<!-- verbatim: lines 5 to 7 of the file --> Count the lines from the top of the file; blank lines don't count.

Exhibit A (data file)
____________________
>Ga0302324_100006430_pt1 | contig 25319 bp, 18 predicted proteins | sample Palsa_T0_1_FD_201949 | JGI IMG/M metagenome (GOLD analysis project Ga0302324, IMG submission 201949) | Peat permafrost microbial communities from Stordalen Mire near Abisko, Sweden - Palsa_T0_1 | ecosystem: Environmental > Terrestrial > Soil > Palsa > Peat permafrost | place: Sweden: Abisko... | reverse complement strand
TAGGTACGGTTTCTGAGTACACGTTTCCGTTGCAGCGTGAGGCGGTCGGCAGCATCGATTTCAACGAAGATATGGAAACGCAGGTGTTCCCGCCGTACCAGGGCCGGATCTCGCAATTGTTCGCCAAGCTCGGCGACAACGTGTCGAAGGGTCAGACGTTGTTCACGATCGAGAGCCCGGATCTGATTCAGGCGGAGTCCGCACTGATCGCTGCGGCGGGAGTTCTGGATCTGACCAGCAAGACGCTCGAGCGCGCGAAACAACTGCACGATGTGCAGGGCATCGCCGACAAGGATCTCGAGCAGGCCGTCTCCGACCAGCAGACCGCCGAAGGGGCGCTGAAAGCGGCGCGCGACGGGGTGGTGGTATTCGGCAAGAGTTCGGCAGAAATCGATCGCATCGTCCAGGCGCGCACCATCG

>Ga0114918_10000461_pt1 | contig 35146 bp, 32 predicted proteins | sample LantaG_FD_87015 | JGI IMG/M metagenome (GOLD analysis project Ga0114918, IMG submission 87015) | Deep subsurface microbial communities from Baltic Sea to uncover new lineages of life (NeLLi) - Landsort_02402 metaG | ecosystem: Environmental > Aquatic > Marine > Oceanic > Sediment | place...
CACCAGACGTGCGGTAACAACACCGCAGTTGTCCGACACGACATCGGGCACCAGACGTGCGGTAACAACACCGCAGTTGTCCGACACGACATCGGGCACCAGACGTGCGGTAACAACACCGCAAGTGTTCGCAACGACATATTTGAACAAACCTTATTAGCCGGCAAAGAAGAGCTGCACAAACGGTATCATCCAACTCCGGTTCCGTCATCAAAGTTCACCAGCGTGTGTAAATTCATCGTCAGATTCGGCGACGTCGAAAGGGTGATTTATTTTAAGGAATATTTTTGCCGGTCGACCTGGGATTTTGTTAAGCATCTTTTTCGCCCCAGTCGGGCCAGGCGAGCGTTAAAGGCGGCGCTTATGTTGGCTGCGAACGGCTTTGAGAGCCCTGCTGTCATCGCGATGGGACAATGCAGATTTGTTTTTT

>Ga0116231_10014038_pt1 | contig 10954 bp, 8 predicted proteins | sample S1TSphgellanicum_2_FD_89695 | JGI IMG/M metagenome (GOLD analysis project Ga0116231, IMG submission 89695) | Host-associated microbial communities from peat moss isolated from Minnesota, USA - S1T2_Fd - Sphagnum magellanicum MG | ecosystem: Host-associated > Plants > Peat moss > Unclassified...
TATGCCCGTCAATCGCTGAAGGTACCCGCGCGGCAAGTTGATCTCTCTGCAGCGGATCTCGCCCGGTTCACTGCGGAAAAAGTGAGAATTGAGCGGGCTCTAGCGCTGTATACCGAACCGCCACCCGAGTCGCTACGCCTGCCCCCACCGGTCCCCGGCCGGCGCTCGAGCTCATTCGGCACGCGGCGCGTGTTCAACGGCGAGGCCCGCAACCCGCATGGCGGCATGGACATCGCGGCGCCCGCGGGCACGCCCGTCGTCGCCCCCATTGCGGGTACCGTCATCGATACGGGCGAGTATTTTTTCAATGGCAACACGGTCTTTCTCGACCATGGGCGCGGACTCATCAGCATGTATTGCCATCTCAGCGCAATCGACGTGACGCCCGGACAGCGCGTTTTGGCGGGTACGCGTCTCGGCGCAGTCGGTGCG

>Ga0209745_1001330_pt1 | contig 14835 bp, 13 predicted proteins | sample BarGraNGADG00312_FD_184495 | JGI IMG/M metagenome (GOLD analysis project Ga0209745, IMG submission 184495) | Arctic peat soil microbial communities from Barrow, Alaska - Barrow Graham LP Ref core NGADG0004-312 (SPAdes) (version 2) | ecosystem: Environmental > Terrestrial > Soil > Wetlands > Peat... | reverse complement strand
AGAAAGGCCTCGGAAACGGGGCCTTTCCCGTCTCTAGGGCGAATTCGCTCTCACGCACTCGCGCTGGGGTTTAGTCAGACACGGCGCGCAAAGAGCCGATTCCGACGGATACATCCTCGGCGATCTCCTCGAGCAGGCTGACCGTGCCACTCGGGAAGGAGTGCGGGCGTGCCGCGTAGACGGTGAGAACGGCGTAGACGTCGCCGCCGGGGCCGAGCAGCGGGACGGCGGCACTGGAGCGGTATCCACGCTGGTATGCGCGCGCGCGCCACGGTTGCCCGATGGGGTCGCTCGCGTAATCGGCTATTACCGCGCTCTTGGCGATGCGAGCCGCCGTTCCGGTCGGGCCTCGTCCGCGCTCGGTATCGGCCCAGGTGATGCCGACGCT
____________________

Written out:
>Ga0116231_10014038_pt1 | contig 10954 bp, 8 predicted proteins | sample S1TSphgellanicum_2_FD_89695 | JGI IMG/M metagenome (GOLD analysis project Ga0116231, IMG submission 89695) | Host-associated microbial communities from peat moss isolated from Minnesota, USA - S1T2_Fd - Sphagnum magellanicum MG | ecosystem: Host-associated > Plants > Peat moss > Unclassified...
TATGCCCGTCAATCGCTGAAGGTACCCGCGCGGCAAGTTGATCTCTCTGCAGCGGATCTCGCCCGGTTCACTGCGGAAAAAGTGAGAATTGAGCGGGCTCTAGCGCTGTATACCGAACCGCCACCCGAGTCGCTACGCCTGCCCCCACCGGTCCCCGGCCGGCGCTCGAGCTCATTCGGCACGCGGCGCGTGTTCAACGGCGAGGCCCGCAACCCGCATGGCGGCATGGACATCGCGGCGCCCGCGGGCACGCCCGTCGTCGCCCCCATTGCGGGTACCGTCATCGATACGGGCGAGTATTTTTTCAATGGCAACACGGTCTTTCTCGACCATGGGCGCGGACTCATCAGCATGTATTGCCATCTCAGCGCAATCGACGTGACGCCCGGACAGCGCGTTTTGGCGGGTACGCGTCTCGGCGCAGTCGGTGCG

>Ga0209745_1001330_pt1 | contig 14835 bp, 13 predicted proteins | sample BarGraNGADG00312_FD_184495 | JGI IMG/M metagenome (GOLD analysis project Ga0209745, IMG submission 184495) | Arctic peat soil microbial communities from Barrow, Alaska - Barrow Graham LP Ref core NGADG0004-312 (SPAdes) (version 2) | ecosystem: Environmental > Terrestrial > Soil > Wetlands > Peat... | reverse complement strand